Atomic Ice

Atomic Ice?
Atomic Ice?

Slow Journey County: Cumbria

Slow Journey Destination: Claife Heights

Slow Journey Distance Travelled: 0 Steps.

My immediate thought was of radioactivity. It was a series of unmistakable clicks. But where from? Standing on Claife Heights, overlooking Beatrix Potter’s favourite tarn (Moss Eccles), I was puzzled by this noise. The air was still, the tarn’s waters reflective, and a cold wintry sun sat low on the horizon, as if still trying to warm itself up, let alone anything else.

My breath remained suspended before me, reluctant to travel far on this stunning winter’s morning. It was admiring the view too.

But now my ears had latched onto this clicking noise, they wouldn’t let go. I gazed around, in search of the source. In the distance, a cloud bank had sunk into Windermere’s valley, a duvet beneath vast open clear skies. To my right a Herdwick sheep mowed the crunchy, frosty blades of grass.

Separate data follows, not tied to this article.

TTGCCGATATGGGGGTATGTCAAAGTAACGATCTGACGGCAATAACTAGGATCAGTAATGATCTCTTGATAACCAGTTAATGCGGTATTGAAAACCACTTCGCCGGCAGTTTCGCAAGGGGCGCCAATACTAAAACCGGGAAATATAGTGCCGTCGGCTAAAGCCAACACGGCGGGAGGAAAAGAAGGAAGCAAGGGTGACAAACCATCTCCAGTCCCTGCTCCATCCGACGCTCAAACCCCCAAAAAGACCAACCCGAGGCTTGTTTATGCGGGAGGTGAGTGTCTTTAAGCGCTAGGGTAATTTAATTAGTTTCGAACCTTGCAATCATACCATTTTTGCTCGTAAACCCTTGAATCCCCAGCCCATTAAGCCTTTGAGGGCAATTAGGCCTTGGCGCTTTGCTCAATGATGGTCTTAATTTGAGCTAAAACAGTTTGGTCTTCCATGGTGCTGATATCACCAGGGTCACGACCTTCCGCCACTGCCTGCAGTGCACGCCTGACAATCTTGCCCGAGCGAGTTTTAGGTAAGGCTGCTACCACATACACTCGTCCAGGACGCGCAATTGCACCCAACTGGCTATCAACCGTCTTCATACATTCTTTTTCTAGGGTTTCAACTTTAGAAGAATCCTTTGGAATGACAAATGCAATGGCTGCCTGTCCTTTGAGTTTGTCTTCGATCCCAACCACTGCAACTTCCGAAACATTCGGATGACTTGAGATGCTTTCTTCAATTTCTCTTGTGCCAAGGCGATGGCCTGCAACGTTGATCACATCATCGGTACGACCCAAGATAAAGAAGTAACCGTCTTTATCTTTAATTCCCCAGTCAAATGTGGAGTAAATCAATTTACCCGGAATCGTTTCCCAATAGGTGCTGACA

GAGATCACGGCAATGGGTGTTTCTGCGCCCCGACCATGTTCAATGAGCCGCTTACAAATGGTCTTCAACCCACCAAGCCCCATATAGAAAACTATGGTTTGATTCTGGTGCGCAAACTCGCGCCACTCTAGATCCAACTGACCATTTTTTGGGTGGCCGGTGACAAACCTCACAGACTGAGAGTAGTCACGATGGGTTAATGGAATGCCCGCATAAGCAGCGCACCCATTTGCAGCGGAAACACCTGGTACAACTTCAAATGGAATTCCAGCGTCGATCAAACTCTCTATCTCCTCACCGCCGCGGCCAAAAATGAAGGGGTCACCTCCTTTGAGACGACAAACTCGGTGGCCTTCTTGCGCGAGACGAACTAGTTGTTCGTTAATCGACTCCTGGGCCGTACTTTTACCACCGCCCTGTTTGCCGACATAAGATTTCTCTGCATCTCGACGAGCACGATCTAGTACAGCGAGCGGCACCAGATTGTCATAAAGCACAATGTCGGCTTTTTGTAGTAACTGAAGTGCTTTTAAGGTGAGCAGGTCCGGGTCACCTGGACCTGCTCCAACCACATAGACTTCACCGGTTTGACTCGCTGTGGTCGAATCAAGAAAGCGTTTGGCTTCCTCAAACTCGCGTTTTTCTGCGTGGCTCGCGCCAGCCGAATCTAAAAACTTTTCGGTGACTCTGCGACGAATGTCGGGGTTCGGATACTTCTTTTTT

I looked down at my feet, perched carefully on the icy ruts and stones of the bridleway. And that’s when I saw it: the binary bubbles falling like a waterfall, under a sheet of frozen moisture. The melting water caught tiny bubbles of air before they could escape through one ice hole, and pulled them down the bridleway, over stones, where, once at the bottom, they would be released into the atmosphere, through another ice hole.

These atomic, geiger-counter-like clicks was Mother Nature singing to me on this cold, frosty morning. It was a moment of sheer beauty, and I was the only one around to marvel at this magic.

Evidence, if any more were needed, that we should slow down at least once a day, and let Mother Nature sing to us. Enjoy. (and turn up the volume on your device.)

© Simon Whaley